| || |
Lime Grove (Alameda das Tílias)
This is one of the most emblematic corners of the Garden, which
reminds one of the public walkways of large European cities. The
pleasant setting changes every season and in May/June the flowers
exhale sweet scents.
Built in 1856, this is one of the oldest iron buildings in the whole of
Portugal. The perfect combination of glass and iron enhance the
unusual beauty of this place. The greenhouse harbours essentially
tropical and subtropical plants, and it is divided into three sections,
simulating tropical, subtropical and temperate climates. Here one
finds a large variety of species, in particular orchids, carnivorous
plants, tropical trees and ferns.
In this greenhouse there is an artificial lake, where – amongst other
species - we find the largest water lily in the world, the Victoria
cruziana, originally from the equatorial region of the Amazon River.
Its leaves can measure up to two metres wide and bear a load of
up to 30 kg; the flowers, perfumed and exuberant, last no longer
than 48 h, and are white on the first day and purple on the second.
A prodigy of nature delivered to the public in the Summer months.
Excellent sun exposure has enabled the development of a tropical
environment in this corner, which includes different species of palmtrees
from all 5 continents, in particular the single Portuguese
species that grows spontaneously in the Algarve, Chamaerops
humilis ssp. humilis, and bird-of-paradise trees (Strelitzia nicolai).
Central Square/ Fountain
This is considered the Garden’s “birthplace”. The typical neoclassical
features are quite visible: forged iron gates, stonework,
walls and flower-beds in geometrical design, bordered by fences.
Diversity rules: several kinds of magnolias, garden cherry trees,
azaleas and others alongside the central fountain, lending a Romantic
atmosphere to this area.
Built in the 50s, under the supervision of the illustrious botanist,
Professor Abílio Fernandes, it houses flora typical of humid and
shade environments. The plants are surrounded by a wall cascade
and a stream running through the house. One can also admire a
contemporary statue, called “Botanica”, a female nude by the
sculptor Martins Correia, symbolising the Science of Plants.
Systemic Nurseries. Medicinal Plants Nursery
For many centuries – and even today – medicine depended on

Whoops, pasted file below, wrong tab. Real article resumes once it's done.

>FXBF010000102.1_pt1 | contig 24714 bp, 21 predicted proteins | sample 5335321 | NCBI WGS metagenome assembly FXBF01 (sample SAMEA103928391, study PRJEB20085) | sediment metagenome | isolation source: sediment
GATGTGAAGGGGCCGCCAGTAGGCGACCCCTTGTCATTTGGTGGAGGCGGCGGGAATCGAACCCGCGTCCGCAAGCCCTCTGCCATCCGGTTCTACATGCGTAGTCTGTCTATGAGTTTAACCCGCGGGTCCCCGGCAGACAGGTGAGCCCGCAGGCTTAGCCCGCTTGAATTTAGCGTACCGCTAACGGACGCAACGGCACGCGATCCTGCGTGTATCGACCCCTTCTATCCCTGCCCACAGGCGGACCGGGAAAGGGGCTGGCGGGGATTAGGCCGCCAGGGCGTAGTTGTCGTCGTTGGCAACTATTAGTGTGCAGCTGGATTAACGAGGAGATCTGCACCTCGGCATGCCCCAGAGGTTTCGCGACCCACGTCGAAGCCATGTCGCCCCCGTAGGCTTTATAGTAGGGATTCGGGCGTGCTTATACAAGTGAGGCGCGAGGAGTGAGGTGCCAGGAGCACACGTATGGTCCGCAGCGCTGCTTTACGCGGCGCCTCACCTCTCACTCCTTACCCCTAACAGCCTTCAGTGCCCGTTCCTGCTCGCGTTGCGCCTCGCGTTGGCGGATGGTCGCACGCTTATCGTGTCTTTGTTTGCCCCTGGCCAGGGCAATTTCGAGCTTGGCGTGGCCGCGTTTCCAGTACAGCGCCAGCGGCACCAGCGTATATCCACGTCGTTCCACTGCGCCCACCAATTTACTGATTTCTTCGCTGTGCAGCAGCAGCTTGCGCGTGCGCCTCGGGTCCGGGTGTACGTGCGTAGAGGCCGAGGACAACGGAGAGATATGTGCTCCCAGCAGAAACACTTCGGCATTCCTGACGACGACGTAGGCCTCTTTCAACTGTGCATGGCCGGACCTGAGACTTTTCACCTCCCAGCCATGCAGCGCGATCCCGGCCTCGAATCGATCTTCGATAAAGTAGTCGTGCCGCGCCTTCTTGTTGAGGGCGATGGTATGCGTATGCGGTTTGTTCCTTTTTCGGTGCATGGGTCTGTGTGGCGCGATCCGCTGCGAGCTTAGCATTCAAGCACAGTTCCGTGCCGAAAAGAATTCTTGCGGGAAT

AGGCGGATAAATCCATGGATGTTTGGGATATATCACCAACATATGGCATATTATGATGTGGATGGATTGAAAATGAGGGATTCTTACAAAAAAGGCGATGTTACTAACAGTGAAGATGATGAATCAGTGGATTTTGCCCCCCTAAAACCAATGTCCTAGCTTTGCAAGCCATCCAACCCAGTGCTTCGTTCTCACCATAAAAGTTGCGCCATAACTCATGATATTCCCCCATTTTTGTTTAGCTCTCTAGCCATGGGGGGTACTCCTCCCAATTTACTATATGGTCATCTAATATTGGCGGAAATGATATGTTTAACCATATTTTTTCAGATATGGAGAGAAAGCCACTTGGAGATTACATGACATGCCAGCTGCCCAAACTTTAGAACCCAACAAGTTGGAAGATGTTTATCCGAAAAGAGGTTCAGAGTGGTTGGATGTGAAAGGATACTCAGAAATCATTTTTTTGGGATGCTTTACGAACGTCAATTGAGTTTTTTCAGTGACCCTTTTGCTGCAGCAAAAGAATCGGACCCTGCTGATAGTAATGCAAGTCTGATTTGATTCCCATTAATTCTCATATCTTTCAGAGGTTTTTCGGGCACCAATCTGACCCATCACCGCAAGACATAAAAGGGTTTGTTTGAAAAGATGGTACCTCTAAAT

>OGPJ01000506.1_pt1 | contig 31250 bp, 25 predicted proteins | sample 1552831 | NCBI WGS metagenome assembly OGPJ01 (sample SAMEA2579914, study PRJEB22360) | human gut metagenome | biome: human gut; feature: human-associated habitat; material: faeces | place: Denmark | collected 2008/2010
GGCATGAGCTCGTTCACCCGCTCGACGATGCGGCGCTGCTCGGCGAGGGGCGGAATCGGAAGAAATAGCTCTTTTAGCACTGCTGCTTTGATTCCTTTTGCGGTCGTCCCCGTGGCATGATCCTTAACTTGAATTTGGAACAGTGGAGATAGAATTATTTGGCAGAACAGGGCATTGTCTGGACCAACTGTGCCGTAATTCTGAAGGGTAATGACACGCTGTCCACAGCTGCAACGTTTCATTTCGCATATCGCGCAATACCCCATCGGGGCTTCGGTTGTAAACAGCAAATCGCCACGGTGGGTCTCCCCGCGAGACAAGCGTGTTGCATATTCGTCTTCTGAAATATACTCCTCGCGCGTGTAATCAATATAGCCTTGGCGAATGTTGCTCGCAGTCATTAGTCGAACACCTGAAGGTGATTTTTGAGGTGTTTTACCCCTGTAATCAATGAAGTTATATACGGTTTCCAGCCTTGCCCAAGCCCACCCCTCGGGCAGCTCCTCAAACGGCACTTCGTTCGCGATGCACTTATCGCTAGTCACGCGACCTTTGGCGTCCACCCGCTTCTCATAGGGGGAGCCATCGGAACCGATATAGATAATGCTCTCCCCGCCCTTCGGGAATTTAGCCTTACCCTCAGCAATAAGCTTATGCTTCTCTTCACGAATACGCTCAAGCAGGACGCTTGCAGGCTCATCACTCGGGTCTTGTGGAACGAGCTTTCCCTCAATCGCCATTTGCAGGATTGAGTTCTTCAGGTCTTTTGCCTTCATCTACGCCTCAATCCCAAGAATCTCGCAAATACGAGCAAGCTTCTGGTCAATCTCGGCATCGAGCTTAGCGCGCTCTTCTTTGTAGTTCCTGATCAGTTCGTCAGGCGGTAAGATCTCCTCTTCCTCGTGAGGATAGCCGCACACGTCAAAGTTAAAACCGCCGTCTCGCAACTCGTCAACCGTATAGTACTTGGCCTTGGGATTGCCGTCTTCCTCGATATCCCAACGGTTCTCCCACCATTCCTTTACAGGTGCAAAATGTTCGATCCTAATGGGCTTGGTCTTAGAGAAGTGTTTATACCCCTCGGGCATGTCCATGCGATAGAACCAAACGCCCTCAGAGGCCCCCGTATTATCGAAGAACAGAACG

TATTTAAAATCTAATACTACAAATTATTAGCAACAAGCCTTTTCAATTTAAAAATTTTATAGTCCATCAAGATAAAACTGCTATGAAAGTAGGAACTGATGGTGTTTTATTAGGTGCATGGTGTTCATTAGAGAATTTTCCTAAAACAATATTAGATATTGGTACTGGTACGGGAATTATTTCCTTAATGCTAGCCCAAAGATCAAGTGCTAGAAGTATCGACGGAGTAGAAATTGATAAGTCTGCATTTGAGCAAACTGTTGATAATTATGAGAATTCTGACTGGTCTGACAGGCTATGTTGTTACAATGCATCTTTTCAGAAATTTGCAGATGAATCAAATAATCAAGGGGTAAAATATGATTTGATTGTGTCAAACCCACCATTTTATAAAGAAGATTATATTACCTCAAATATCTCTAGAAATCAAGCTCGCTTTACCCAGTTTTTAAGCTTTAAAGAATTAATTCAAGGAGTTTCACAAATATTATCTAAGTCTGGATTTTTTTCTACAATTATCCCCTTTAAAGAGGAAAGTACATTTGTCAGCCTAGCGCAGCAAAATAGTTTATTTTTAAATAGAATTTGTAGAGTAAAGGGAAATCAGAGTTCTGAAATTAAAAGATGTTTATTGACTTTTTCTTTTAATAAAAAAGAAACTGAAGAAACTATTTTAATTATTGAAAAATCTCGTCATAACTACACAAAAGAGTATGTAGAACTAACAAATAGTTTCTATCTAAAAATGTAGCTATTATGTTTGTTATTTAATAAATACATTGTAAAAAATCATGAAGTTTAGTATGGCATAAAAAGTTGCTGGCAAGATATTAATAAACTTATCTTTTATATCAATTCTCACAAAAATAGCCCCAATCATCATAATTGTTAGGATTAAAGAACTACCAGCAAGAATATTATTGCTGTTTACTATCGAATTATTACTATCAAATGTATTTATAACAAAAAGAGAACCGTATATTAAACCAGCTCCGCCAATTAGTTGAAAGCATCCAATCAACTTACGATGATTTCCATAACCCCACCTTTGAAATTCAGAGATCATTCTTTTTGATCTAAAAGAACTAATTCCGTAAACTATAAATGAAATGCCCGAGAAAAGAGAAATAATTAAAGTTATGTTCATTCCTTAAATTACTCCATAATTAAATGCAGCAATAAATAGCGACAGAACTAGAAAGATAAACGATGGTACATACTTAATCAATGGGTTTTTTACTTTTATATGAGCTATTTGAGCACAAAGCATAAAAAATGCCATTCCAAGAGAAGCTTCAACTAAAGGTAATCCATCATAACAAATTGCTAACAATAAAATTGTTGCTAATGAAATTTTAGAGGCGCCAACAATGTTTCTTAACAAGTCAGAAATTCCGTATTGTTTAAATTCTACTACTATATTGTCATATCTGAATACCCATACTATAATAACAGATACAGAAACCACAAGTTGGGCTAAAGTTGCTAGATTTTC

Botany for the study of plants’ medicinal properties. The Systemic
Nurseries of the Botanic Garden, which have developed reserves
for the Garden’s seed bank, are in fact schools of Botany, and
include the Medicinal Plants Nursery, which displays aromatic and
medicinal plants. The plants are organised in the flower-beds by
order of families.
Bamboo Forest. São Bento Chapel
A good name for this part of the Garden would be the “Bamboo
Cathedral”. Introduced in the Garden in 1852, Phyllostacys
bambusoides is the bamboo species that is best adapted to the
Garden, covering a total area of one hectare. Here one can also
see the chapel of São Bento, initially a 17th century shade house
transformed into a place of prayer by the Benedict monks.
The woods occupy two thirds of the Garden’s total area. It is
covered in dense vegetation, which includes essentially exotic trees
from all parts of the world. The species sprout and grow freely here.
This area also includes a valley covered in monocotyledon trees,
50 distinct species of eucalyptus, a shade house and the magnificent
bamboo plantation. More recently, an orchard settled in and invaded
the area with new sweet smells.
Manufactured in 1884 by Mestre Galinha, the main gate is in forged
iron and bronze. This is an excellent sample of neo-classical art,
in beautiful wrought ironwork, which was quite popular in the 19th
Statue of Júlio Henriques
Appointed head of Coimbra Botanic Garden in 1873, Júlio Henriques
promoted plant and seed exchange with other Botanic Gardens.
From the Java Botanic Garden he managed to obtain seeds of
species like the Chichona, the bark of which quinine is extracted,
used as a prophylactic of malaria. He led several scientific expeditions
for collecting Portuguese plant species and was the founder of the
country’s single scientific society of botany, Sociedade Broteriana.
Statue sculptured by Barata Feio in 1951.
Bas-relief of Luís Carrisso
Appointed Director of the Garden in 1918, Luís Carrisso took up
the work performed by Professor Júlio Henriques of enhancing the
Botanic Garden’s floral heritage. He led several scientific expeditions
on Portuguese territory with this purpose in mind and initiated a
project of collecting African flora species. He died prematurely
during an expedition to Angola. Bas-relief produced by José dos
Santos in 1948.